Provide programming live and in person with small groups. Programs in which there is a speaker or learning activity that does not require participants to touch a large number of supplies, especially non-consumables that would require extensive cleaning. Participants can be in the same room, but spread out with space in between them. Low interaction between participants. Programming may also take place outside, where it is easier to spread out. Registration will be required and will limit the number of participants in any given program based on the available space and ability to facilitate social distancing. This will more than likely begin with adult programs, as they have smaller crowds, and programming needs are different.
- The building is open to the public and the city has given approval for having small crowds (10+ people) gather inside or outside of city buildings
- CDC and health department recommendations include 10+ people in a gathering. Physical distancing can stay at 6 feet if programming is held outside, since participants can spread out. For indoor programming, physical distancing recommendations are less than 6 feet.
Small Group Programming
Programming that allows more people to gather in a physical space and to interact with one another. Physical distancing has been decreased and individuals will have the ability to interact in a closer physical space to one another. The fear of utilizing non-consumable objects that others have touched has decreased. This is the point in which we can begin offering more kid-friendly and family programming since it is difficult to monitor the actions and activities of children. Registration will still be required in an effort to limit the number of people congregating in smaller spaces.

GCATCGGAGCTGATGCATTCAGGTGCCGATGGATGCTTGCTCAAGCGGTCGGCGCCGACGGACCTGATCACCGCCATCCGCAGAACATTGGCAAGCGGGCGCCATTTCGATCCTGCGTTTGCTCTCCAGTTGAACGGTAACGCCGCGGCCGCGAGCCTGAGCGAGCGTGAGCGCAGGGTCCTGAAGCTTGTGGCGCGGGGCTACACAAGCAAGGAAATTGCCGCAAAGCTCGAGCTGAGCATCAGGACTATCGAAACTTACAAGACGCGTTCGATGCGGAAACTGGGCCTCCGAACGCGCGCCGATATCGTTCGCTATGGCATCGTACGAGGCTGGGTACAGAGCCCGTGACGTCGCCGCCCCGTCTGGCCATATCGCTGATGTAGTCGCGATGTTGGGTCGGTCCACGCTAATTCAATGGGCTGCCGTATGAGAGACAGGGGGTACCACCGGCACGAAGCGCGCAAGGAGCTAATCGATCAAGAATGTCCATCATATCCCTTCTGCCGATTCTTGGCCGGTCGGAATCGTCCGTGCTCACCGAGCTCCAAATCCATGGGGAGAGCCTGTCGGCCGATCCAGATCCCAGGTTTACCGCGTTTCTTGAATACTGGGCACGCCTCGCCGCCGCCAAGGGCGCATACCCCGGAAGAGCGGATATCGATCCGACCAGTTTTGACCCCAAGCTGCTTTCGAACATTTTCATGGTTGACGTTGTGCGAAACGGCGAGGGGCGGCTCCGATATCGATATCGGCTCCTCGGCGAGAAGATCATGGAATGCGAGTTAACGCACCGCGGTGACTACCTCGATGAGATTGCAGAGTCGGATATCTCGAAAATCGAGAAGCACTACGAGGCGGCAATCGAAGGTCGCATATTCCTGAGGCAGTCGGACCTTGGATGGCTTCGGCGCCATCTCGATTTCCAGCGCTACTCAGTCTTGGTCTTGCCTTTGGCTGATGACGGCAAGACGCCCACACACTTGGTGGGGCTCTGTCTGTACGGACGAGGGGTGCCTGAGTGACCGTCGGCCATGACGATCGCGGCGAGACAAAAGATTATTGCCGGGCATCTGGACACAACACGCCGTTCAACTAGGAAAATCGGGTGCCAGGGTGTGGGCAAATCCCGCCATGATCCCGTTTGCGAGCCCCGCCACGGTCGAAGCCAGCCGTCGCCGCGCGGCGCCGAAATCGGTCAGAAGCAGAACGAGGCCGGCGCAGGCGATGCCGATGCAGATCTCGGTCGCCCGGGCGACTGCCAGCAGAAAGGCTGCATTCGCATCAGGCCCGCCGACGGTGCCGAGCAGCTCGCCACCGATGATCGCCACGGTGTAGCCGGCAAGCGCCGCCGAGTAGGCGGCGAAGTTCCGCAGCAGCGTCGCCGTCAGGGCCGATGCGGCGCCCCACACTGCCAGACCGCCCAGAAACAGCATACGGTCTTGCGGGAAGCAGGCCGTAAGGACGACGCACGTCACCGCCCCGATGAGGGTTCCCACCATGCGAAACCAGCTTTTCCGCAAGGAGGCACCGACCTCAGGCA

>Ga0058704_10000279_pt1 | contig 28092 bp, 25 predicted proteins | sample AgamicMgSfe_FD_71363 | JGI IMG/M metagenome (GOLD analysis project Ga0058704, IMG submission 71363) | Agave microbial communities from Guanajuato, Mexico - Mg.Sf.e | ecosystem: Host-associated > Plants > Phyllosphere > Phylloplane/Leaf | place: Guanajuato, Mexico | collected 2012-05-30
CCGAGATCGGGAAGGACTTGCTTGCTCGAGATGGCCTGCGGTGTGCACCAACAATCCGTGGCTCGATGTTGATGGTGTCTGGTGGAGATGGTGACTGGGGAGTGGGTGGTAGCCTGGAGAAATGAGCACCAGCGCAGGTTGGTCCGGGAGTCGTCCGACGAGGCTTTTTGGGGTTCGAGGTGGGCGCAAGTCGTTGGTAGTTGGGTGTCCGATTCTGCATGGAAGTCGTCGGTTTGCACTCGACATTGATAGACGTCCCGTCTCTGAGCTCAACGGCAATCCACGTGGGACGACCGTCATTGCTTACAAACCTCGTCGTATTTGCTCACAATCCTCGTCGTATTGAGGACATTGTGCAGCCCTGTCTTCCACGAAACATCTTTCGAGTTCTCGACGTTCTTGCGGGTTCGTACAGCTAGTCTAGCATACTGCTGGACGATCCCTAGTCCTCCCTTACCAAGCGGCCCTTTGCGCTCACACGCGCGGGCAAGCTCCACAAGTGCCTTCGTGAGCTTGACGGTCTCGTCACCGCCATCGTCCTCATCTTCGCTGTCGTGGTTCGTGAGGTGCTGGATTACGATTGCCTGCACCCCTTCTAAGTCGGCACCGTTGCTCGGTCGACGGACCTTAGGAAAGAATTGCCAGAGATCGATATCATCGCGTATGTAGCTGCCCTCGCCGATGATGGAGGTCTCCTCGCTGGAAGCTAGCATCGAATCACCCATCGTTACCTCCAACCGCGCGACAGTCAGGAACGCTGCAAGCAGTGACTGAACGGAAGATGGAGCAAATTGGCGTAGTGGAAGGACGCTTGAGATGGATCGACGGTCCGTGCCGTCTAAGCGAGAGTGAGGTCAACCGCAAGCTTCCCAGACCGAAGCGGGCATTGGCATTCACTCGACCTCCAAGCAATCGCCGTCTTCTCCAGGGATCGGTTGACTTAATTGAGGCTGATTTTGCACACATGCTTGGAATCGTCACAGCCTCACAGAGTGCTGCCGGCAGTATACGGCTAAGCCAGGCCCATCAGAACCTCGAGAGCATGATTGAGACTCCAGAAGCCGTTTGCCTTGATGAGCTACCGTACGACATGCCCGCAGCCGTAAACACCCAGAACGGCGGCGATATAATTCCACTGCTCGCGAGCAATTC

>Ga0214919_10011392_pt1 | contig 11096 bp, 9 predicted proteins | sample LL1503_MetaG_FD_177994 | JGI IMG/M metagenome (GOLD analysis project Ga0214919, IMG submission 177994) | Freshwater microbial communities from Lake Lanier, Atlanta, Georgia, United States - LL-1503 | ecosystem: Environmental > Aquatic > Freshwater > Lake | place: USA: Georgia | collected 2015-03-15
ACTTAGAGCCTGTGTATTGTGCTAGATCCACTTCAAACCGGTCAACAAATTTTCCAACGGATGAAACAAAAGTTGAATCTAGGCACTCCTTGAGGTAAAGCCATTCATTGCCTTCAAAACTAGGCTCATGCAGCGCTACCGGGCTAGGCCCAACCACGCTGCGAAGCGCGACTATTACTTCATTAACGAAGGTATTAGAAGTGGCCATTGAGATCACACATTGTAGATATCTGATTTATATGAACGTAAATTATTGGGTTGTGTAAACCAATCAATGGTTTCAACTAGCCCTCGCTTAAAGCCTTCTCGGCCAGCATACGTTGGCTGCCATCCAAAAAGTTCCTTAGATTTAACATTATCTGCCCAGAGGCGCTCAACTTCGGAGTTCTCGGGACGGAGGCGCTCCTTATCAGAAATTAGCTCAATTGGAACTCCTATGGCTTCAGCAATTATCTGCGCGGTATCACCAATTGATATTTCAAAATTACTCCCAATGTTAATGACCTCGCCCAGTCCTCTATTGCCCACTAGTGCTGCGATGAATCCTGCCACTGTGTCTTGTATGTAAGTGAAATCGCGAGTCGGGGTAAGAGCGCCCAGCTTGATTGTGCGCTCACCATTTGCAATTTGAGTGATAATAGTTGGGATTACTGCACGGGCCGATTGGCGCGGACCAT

- Guidance from the city, CDC, or health department indicates an increase in the number of people who can gather in a space and a decrease in physical distance recommendation
- When schools and childcare facilities are able to function at normal capacity.
Large Group Programming
Programming that tends to draw large crowds of 35+ participants such as Homeschool Hub, Storytimes, Adaptive Programming, etc. Registration may still be required in order to limit the size of crowds, or may provide first come first serve opportunities and may be required to turn participants away once the limited number is reached.
- Guidance from the city, CDC, or health department in regards to the number of people that can congregate as well as a decrease in the physical distance suggested by authorities
- Groups of 35+ individuals are able to be together in a large room
Large Event Programming
Programming and events that draw a large crowd (500-1000+) that are difficult to control the physical space between participants.
- Vaccine has been created and large scale efforts to administer the vaccine have been implemented
What are some other things that you would look for when making this decision? Leave your suggestions in the comments!
Stay Safe! Stay Healthy! Stay Awesome!
Today’s guest blogger is Jennifer Brown. Jennifer is the Youth and Family Services Manager for Suffolk Public Library and has worked in youth and family services since 2013. She is also an Adjunct Assistant Professor for Old Dominion University and has taught various classes on information literacy and library science since 2012. Jennifer earned her MSLIS in Library and Information Science from Syracuse University in 2010 and her Ph.D. in Instructional Design and Technology from Old Dominion University in 2017. She is a member of the American Library Association, Public Library Association, Association for Library Service to Children, Virginia Library Association, and Association for Educational Communications and Technology and serves as Secretary for the Technology Integrated Learning Division. She earned the Alan Mandell Endowed Award for Instructional Design and Technology in 2017 and Donna G. Cote Librarian of the Year in 2019.
Please note that as a guest post, the views expressed here do not represent the official position of ALA or ALSC.
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This post addresses the following ALSC Core Competencies: Administrative & Management Skills and Programming Skills.